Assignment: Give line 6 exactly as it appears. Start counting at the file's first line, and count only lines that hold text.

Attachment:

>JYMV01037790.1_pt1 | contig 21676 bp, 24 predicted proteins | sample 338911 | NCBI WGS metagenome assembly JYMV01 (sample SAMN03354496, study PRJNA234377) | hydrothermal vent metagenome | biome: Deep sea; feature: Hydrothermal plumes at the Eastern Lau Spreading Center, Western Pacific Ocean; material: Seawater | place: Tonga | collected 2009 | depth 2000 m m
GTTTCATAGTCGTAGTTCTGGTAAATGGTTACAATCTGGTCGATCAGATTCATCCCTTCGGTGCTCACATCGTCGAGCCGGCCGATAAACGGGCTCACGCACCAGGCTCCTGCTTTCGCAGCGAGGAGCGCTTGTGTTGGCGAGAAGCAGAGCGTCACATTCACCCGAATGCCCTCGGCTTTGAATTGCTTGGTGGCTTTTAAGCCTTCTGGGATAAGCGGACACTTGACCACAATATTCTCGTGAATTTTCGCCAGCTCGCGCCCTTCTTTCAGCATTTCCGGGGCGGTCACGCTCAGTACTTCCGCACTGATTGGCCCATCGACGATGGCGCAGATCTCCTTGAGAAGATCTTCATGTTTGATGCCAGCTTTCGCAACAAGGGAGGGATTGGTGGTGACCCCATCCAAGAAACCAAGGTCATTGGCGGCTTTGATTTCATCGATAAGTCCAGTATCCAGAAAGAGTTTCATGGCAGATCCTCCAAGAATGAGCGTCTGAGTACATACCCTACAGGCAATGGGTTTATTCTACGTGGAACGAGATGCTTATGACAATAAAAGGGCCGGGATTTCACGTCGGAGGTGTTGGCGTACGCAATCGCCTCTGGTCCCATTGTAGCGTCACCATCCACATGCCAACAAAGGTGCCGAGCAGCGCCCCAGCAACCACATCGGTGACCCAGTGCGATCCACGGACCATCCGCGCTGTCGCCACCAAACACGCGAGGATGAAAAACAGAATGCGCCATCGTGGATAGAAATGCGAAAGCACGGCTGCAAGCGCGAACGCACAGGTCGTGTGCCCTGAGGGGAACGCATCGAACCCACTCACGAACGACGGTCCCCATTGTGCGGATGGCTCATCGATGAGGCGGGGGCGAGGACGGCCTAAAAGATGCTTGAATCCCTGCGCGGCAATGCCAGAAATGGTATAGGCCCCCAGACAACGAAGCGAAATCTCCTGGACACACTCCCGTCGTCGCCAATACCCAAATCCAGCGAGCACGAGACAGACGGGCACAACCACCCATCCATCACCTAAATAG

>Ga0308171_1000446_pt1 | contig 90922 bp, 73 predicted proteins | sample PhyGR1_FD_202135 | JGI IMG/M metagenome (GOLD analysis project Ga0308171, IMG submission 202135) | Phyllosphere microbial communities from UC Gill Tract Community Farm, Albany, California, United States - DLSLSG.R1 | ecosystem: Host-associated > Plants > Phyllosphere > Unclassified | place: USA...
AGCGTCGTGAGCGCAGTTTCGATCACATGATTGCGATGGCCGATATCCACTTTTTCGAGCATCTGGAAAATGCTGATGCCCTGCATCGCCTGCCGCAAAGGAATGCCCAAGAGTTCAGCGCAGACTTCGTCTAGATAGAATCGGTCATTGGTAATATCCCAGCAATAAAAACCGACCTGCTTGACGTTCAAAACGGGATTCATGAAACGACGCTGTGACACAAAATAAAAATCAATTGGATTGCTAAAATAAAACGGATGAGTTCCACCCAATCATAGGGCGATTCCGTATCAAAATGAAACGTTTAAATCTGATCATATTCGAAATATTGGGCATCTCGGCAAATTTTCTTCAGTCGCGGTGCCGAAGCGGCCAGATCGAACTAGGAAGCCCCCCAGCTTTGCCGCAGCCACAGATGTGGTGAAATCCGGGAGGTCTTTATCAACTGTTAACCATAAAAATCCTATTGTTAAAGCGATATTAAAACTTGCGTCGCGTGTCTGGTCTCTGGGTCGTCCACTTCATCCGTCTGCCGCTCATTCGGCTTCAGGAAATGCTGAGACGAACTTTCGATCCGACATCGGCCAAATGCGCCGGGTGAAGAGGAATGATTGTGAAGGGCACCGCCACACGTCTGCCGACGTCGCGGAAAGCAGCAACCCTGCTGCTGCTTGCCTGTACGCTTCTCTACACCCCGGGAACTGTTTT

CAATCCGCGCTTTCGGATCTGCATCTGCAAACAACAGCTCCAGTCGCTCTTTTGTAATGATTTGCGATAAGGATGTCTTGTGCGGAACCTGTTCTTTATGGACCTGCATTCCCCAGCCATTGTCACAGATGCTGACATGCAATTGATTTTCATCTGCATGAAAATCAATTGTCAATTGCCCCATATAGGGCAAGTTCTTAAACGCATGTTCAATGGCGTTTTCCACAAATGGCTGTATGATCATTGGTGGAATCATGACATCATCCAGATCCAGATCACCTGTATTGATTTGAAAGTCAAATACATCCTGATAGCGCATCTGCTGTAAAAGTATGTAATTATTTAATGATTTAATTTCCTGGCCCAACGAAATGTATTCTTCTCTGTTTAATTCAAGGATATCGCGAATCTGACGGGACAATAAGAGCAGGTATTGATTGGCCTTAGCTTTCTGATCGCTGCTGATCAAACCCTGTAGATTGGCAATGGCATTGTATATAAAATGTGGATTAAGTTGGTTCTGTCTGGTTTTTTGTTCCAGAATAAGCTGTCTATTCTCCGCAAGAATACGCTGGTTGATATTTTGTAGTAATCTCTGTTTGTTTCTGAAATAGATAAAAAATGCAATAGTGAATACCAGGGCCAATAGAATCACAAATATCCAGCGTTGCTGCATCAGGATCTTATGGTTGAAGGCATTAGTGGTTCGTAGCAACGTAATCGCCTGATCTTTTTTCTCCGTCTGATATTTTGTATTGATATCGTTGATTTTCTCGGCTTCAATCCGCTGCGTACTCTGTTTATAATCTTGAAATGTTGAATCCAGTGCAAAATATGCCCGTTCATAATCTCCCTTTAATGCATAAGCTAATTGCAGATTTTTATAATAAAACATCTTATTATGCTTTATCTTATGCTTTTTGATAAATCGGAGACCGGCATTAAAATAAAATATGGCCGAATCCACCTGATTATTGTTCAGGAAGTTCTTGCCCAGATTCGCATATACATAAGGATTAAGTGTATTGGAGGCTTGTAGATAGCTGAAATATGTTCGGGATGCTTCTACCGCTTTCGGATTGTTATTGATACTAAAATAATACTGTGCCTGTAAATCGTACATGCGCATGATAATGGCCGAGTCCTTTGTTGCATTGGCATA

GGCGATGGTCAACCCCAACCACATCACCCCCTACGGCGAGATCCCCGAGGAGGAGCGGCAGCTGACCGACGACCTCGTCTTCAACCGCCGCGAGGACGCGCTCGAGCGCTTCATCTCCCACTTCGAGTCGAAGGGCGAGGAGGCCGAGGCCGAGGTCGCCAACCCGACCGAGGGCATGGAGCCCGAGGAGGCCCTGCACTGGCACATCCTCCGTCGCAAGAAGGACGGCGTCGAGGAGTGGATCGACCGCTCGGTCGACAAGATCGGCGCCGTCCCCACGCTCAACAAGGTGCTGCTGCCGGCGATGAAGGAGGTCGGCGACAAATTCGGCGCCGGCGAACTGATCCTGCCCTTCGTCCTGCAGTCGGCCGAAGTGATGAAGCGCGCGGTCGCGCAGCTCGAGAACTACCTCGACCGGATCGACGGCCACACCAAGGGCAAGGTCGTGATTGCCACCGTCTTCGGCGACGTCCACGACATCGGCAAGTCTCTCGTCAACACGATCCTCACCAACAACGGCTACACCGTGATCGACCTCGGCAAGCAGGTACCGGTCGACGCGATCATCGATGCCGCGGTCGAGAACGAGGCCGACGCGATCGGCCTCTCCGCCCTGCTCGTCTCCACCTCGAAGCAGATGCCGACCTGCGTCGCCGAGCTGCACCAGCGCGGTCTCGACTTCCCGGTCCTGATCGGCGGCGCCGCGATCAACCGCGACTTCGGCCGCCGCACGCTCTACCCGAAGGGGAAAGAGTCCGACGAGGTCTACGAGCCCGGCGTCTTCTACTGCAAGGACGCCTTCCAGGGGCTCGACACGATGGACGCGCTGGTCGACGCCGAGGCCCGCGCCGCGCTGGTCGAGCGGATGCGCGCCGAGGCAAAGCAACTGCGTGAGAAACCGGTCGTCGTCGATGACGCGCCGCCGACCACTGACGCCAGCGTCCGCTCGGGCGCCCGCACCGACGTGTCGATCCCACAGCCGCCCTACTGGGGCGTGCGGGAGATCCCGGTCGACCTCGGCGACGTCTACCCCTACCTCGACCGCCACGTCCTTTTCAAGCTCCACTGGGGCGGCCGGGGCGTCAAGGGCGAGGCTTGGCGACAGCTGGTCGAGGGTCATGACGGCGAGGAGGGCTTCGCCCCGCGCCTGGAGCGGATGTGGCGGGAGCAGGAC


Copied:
GGCGATGGTCAACCCCAACCACATCACCCCCTACGGCGAGATCCCCGAGGAGGAGCGGCAGCTGACCGACGACCTCGTCTTCAACCGCCGCGAGGACGCGCTCGAGCGCTTCATCTCCCACTTCGAGTCGAAGGGCGAGGAGGCCGAGGCCGAGGTCGCCAACCCGACCGAGGGCATGGAGCCCGAGGAGGCCCTGCACTGGCACATCCTCCGTCGCAAGAAGGACGGCGTCGAGGAGTGGATCGACCGCTCGGTCGACAAGATCGGCGCCGTCCCCACGCTCAACAAGGTGCTGCTGCCGGCGATGAAGGAGGTCGGCGACAAATTCGGCGCCGGCGAACTGATCCTGCCCTTCGTCCTGCAGTCGGCCGAAGTGATGAAGCGCGCGGTCGCGCAGCTCGAGAACTACCTCGACCGGATCGACGGCCACACCAAGGGCAAGGTCGTGATTGCCACCGTCTTCGGCGACGTCCACGACATCGGCAAGTCTCTCGTCAACACGATCCTCACCAACAACGGCTACACCGTGATCGACCTCGGCAAGCAGGTACCGGTCGACGCGATCATCGATGCCGCGGTCGAGAACGAGGCCGACGCGATCGGCCTCTCCGCCCTGCTCGTCTCCACCTCGAAGCAGATGCCGACCTGCGTCGCCGAGCTGCACCAGCGCGGTCTCGACTTCCCGGTCCTGATCGGCGGCGCCGCGATCAACCGCGACTTCGGCCGCCGCACGCTCTACCCGAAGGGGAAAGAGTCCGACGAGGTCTACGAGCCCGGCGTCTTCTACTGCAAGGACGCCTTCCAGGGGCTCGACACGATGGACGCGCTGGTCGACGCCGAGGCCCGCGCCGCGCTGGTCGAGCGGATGCGCGCCGAGGCAAAGCAACTGCGTGAGAAACCGGTCGTCGTCGATGACGCGCCGCCGACCACTGACGCCAGCGTCCGCTCGGGCGCCCGCACCGACGTGTCGATCCCACAGCCGCCCTACTGGGGCGTGCGGGAGATCCCGGTCGACCTCGGCGACGTCTACCCCTACCTCGACCGCCACGTCCTTTTCAAGCTCCACTGGGGCGGCCGGGGCGTCAAGGGCGAGGCTTGGCGACAGCTGGTCGAGGGTCATGACGGCGAGGAGGGCTTCGCCCCGCGCCTGGAGCGGATGTGGCGGGAGCAGGAC